BARís chief problem lay in an alleged transmission control software glitch, while Williams had a variety of snags, not to mention a good few crashes and spins.
Ralf Schumacher seemed quick at Kyalami, settling down to a fast pace almost immediately and was also faster than his team mate in the time sheets all week. But his times were erratic in comparison to team mate Zanardi: Alex was highly impressive in his consistent lappery; his times from lap to lap never varied by much more than a tenth of a second, either up or down, more often than not continually a tenth quicker each lap to a point and then back by the same amount for a while - almost if controlled that way. Ralf was nowhere near as consistent, keeping the power down far more than Alex, but clearly paying for what appeared to be the results of that, by laps which were often seconds quicker or slower than the previous.
As mentioned though, both drivers spun several times, Alex kissing the wall twice, once on Valentineís day, losing two full days waiting for parts, and again on the final afternoon on low fuel and qualifiers. Ralf copied that crash within minutes, ending the week for Williams. It would be interesting to see how close they came to Nigel Mansellís lap record of 1.17.5 on the circuit without that horrid little chicane. Itís taken that the chicane is worth at least two-and-a-half seconds a lap in F1 terms, so Ralfís 1.21.9 isnít too far off.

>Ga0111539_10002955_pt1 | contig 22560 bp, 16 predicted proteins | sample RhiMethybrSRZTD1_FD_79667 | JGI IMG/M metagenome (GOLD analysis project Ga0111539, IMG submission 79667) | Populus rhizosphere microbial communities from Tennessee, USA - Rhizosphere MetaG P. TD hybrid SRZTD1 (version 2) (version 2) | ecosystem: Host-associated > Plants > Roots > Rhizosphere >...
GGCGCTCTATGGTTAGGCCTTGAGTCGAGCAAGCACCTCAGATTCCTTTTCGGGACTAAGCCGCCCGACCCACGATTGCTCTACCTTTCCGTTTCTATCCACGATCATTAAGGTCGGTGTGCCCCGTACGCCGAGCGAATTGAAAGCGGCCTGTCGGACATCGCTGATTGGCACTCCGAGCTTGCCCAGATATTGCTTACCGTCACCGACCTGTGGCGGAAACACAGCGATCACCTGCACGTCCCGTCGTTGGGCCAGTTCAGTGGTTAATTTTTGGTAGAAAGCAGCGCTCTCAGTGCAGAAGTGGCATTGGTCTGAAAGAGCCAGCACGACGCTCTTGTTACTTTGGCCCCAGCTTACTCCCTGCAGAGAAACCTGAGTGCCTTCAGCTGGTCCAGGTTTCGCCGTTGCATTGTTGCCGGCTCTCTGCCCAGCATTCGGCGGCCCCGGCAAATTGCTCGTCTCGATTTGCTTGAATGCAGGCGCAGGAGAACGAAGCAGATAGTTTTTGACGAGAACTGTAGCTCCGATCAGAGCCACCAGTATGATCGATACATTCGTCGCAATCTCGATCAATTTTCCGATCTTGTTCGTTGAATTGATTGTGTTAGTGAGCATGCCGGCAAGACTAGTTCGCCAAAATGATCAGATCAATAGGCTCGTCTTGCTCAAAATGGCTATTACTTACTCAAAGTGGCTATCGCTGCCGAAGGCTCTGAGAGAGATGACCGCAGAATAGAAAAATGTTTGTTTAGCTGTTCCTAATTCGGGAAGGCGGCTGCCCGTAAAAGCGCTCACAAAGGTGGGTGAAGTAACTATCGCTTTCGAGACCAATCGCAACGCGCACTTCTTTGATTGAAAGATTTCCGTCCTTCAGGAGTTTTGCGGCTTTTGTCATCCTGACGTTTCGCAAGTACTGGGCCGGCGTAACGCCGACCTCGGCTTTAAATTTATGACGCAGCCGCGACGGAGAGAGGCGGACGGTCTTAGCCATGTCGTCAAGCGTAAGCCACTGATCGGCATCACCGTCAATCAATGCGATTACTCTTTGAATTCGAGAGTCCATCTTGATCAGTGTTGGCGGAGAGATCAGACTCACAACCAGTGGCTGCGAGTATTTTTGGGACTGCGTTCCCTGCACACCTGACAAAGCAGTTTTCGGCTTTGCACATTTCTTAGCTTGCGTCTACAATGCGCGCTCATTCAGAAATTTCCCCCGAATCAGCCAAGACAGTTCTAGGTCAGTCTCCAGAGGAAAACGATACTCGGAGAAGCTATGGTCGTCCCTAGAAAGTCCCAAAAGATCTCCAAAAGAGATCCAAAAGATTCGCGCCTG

Alex looks totally different on the track, his smoothness out there confirming his consistent pace, while Ralf appeared to be fighting the car more. It worked on a single lap - occasionally, but in general, his times seemed to match his scruff of the neck aggression.
Donít take the BARís final lack of pace too seriously. They never had a chance to bolt on qualifiers in the end, or chase times, that transmission gremlin ate up much of their time, especially on Ricardo Zontaís two days in the car after Villeneuve had left. Jacques was quickest on the Monday, his aggression in the car seemed more focused. He uses the power just as much as Ralf, but manages more consistent lappery with it. Jacques was perhaps the most impressive driver there, and his or the BARís presence should not be underestimated in Australia off the Kyalami performance. They remain very much a dark horse. Poor Zonta never really had a chance to even learn the daunting Kyalami properly with all the BAR hassles, his times mean nothing.